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The econometrics of demand systems with special reference to commodity group data for Bahrain

Al-Hajeri, S 2002, The econometrics of demand systems with special reference to commodity group data for Bahrain , PhD thesis, University of Salford.

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    Abstract

    The mam objective of this study is to estimate the demand relationships among commodity groups using Bahrain quarterly time series data for the period 1979- 98. Three main demand systems are presented and estimated, namely the Linear Expenditure Demand System (LES) which was introduced by Kelin-Rubin (1946-47) and developed by Stone (1953-54), the Rotterdam System (RM) which was introduced by Theil (1965) and Barten (1966), and the Almost Ideal Demand System (AIDS) introduced by Deaton and Muellbauer (1980). Also, the variables reflecting the effects of habit on purchases are incorporated into three main demand systems. Model selection procedures are applied to select the best model to reflect the Bahrain data. Based on procedures, the static Linear Almost Ideal Demand System (LAVAIDS) is selected among other static demand systems, namely, the linear expenditure demand system and the Rotterdam system models. The selection is based on average information criterion. However the dynamic LAYAIDS is selected over its static counterpart and recommended for the future application for Bahrain data. The selection is based on the likelihood ratio test. Further, the dynamic LAVAIDS satisfies all the restrictions implied by demand theory. All the compensated own price elasticities are negative as expected and the expenditure elasticity classifies the food & beverage, clothing & footwear,housing, and transportation as necessity products, while the other commodity group is classified as luxury products. The second main objective of this study is to test for unit roots and order of comtegration in Bahrain commodity group data. The results indicate that most of the time senes that will be used in estimating the linear AIDS model, such as total real expenditures on various commodity groups, prices, budget shares are shown to be integrated of order one. The application of Johansen and Juselius(1990) Full Maximum Likelihood approach in this study confirm that equilibrium relationships exist between the variables that make-up the LAVAIDS model. Second, the homogeneity of degree zero of price, postulated by consumer theory, is rejected by the data. The argument that time series issues are responsible for this rejection is not always true. The study also focuses on a) Engel Curve and b) income distribution and poverty in Bahrain. The advantage of a cross- section study of the Engel Curve is that consumer demand theory is based on micro-demand data (individual's data). Income elasticities that are estimated from cross-section data are useful in predicting changes in aggregate time series data if the effects of price changes have to be eliminated from time series analyses. Therefore, seven Engel Curves for eight commodity groups are estimated using data from the Bahrain household survey for the period 1994-1995. Studying income distribution and poverty in Bahrain is important. Inequality of income and poverty influences the pattern of household expenditure. It also influences the welfare of households in the country. Therefore, studying income distribution and poverty could guide the policy makers in Bahrain to improve the living standard of households. The analyses of income distribution and poverty in Bahrain are based on the household expenditure and income survey data for the period (1984-85 to 1994-95), involving Gini coefficient and other measures.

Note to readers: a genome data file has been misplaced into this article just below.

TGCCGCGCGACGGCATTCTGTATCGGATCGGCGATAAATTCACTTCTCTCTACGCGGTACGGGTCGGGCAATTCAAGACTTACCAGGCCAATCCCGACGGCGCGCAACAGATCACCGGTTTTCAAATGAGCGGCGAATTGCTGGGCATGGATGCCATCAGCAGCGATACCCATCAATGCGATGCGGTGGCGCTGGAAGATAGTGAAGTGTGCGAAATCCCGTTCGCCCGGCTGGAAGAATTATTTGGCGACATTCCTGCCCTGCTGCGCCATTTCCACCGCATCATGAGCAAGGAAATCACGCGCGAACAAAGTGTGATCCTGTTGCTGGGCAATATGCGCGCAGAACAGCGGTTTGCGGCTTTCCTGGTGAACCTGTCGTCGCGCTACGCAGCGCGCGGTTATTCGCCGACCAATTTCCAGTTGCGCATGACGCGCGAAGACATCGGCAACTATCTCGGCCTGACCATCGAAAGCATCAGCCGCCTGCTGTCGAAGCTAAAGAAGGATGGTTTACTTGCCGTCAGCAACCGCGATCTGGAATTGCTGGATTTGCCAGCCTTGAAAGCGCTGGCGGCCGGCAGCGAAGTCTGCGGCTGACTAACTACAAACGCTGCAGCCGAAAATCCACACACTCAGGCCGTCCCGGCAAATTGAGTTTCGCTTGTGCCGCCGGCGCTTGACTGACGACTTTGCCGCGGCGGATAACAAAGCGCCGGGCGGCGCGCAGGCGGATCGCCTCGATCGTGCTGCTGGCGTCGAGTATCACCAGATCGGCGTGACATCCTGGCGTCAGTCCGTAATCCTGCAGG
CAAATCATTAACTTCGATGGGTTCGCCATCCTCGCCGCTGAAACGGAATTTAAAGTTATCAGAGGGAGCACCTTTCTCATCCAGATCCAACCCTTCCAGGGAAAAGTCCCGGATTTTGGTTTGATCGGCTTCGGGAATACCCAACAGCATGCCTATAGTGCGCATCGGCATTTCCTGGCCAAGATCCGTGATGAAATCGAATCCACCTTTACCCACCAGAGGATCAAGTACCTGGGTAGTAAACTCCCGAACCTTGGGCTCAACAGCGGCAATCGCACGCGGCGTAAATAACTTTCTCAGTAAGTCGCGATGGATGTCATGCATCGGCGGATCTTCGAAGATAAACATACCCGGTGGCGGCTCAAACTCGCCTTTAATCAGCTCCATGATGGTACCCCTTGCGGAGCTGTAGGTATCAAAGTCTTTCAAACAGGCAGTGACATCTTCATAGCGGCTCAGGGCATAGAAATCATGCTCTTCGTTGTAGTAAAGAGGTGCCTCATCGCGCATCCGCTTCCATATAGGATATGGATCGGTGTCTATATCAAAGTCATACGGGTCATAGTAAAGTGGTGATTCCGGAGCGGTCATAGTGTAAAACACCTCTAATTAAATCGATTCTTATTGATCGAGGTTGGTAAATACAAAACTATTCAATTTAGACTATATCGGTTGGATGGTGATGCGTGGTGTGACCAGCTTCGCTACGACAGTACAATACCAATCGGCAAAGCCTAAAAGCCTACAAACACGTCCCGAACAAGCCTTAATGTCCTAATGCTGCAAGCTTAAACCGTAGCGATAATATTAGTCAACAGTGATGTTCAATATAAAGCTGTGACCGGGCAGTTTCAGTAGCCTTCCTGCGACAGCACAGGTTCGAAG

Item Type: Thesis (PhD)
    Contributors: Ingham, B(Supervisor)
    Additional Information:
    Schools: Colleges and Schools > College of Business & Law > Salford Business School > Finance, Accounting and Economics
    Colleges and Schools > College of Business & Law
    Colleges and Schools > College of Business & Law > Salford Business School
    Depositing User: Institutional Repository
    Date Deposited: 03 Oct 2012 14:34
    Last Modified: 19 Feb 2014 11:47
    URI: http://usir.salford.ac.uk/id/eprint/26515

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